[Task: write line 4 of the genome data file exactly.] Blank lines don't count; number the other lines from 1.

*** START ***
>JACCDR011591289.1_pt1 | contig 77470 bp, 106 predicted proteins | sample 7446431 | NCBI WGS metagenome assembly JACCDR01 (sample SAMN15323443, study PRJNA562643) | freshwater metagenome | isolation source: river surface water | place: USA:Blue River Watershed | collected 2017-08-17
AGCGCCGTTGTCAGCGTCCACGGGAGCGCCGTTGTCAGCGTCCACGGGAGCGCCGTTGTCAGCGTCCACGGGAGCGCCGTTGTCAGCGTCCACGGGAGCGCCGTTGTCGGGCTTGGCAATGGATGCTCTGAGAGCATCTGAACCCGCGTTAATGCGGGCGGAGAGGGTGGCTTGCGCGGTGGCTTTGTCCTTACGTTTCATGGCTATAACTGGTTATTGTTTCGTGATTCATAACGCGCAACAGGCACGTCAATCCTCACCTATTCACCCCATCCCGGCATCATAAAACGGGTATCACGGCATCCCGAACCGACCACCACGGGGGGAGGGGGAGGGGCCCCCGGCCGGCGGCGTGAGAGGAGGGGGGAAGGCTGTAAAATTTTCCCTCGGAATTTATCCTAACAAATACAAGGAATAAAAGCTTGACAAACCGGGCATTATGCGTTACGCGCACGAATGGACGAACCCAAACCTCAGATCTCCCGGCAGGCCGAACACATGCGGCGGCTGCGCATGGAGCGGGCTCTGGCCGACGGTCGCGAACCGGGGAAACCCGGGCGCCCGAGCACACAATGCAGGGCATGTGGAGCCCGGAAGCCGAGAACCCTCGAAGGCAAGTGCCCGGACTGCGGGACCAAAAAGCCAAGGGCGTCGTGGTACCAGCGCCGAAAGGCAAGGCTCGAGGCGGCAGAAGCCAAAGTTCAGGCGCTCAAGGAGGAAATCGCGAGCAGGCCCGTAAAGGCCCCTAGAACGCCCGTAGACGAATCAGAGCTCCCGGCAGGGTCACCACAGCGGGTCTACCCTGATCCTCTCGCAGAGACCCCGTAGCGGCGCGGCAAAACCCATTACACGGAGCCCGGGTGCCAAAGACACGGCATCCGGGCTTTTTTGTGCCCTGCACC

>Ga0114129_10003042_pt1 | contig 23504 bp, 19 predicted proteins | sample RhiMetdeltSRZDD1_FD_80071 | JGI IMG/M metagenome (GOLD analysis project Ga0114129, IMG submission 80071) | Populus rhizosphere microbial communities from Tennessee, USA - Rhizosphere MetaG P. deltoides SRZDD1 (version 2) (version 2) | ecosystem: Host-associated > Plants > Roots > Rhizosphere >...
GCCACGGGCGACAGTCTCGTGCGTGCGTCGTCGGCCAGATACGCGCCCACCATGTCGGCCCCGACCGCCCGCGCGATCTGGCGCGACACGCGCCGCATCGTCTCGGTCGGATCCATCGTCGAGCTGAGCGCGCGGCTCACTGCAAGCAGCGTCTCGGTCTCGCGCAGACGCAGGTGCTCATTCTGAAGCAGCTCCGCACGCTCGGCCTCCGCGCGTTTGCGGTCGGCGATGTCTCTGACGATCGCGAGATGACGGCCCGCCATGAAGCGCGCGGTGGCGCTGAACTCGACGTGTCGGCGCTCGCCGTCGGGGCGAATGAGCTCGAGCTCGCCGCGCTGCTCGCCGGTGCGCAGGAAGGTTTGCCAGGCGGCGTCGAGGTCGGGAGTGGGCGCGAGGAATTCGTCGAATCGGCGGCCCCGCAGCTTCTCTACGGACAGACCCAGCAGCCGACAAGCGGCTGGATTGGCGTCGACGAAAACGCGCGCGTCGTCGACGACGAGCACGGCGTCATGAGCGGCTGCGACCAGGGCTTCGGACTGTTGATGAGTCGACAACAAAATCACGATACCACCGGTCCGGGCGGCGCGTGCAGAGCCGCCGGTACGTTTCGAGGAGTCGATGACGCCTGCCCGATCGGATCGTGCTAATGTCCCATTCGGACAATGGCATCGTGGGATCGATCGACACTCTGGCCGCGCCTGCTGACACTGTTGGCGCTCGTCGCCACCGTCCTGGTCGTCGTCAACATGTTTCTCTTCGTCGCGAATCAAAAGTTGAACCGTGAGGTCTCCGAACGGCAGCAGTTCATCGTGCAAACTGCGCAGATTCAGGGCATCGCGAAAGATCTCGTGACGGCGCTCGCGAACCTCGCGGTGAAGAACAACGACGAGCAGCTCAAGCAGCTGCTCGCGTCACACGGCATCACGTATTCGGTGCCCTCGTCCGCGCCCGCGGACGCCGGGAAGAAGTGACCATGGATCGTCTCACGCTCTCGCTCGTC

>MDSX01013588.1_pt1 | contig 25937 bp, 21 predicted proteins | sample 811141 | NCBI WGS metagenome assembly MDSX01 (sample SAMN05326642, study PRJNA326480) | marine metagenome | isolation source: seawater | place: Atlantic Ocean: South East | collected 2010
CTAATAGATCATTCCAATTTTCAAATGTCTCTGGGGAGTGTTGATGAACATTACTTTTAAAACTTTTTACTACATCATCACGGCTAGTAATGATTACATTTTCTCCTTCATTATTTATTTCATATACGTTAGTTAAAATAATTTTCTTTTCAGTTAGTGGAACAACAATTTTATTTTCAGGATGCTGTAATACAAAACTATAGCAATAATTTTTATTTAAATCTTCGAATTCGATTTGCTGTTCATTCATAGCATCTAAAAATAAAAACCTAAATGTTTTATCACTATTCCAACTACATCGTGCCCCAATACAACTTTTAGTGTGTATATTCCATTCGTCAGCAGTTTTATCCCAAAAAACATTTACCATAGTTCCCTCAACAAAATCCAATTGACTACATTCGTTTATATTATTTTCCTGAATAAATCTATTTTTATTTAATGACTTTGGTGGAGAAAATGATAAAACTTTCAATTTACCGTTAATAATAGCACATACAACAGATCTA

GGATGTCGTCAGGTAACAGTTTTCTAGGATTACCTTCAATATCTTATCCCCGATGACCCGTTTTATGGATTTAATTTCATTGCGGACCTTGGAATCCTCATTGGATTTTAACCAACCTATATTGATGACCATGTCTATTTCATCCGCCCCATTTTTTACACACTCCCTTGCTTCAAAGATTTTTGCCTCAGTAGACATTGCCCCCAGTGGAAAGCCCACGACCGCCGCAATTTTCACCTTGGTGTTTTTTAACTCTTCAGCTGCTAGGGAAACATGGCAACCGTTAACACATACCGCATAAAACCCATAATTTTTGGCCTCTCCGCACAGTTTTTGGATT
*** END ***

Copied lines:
GCCACGGGCGACAGTCTCGTGCGTGCGTCGTCGGCCAGATACGCGCCCACCATGTCGGCCCCGACCGCCCGCGCGATCTGGCGCGACACGCGCCGCATCGTCTCGGTCGGATCCATCGTCGAGCTGAGCGCGCGGCTCACTGCAAGCAGCGTCTCGGTCTCGCGCAGACGCAGGTGCTCATTCTGAAGCAGCTCCGCACGCTCGGCCTCCGCGCGTTTGCGGTCGGCGATGTCTCTGACGATCGCGAGATGACGGCCCGCCATGAAGCGCGCGGTGGCGCTGAACTCGACGTGTCGGCGCTCGCCGTCGGGGCGAATGAGCTCGAGCTCGCCGCGCTGCTCGCCGGTGCGCAGGAAGGTTTGCCAGGCGGCGTCGAGGTCGGGAGTGGGCGCGAGGAATTCGTCGAATCGGCGGCCCCGCAGCTTCTCTACGGACAGACCCAGCAGCCGACAAGCGGCTGGATTGGCGTCGACGAAAACGCGCGCGTCGTCGACGACGAGCACGGCGTCATGAGCGGCTGCGACCAGGGCTTCGGACTGTTGATGAGTCGACAACAAAATCACGATACCACCGGTCCGGGCGGCGCGTGCAGAGCCGCCGGTACGTTTCGAGGAGTCGATGACGCCTGCCCGATCGGATCGTGCTAATGTCCCATTCGGACAATGGCATCGTGGGATCGATCGACACTCTGGCCGCGCCTGCTGACACTGTTGGCGCTCGTCGCCACCGTCCTGGTCGTCGTCAACATGTTTCTCTTCGTCGCGAATCAAAAGTTGAACCGTGAGGTCTCCGAACGGCAGCAGTTCATCGTGCAAACTGCGCAGATTCAGGGCATCGCGAAAGATCTCGTGACGGCGCTCGCGAACCTCGCGGTGAAGAACAACGACGAGCAGCTCAAGCAGCTGCTCGCGTCACACGGCATCACGTATTCGGTGCCCTCGTCCGCGCCCGCGGACGCCGGGAAGAAGTGACCATGGATCGTCTCACGCTCTCGCTCGTC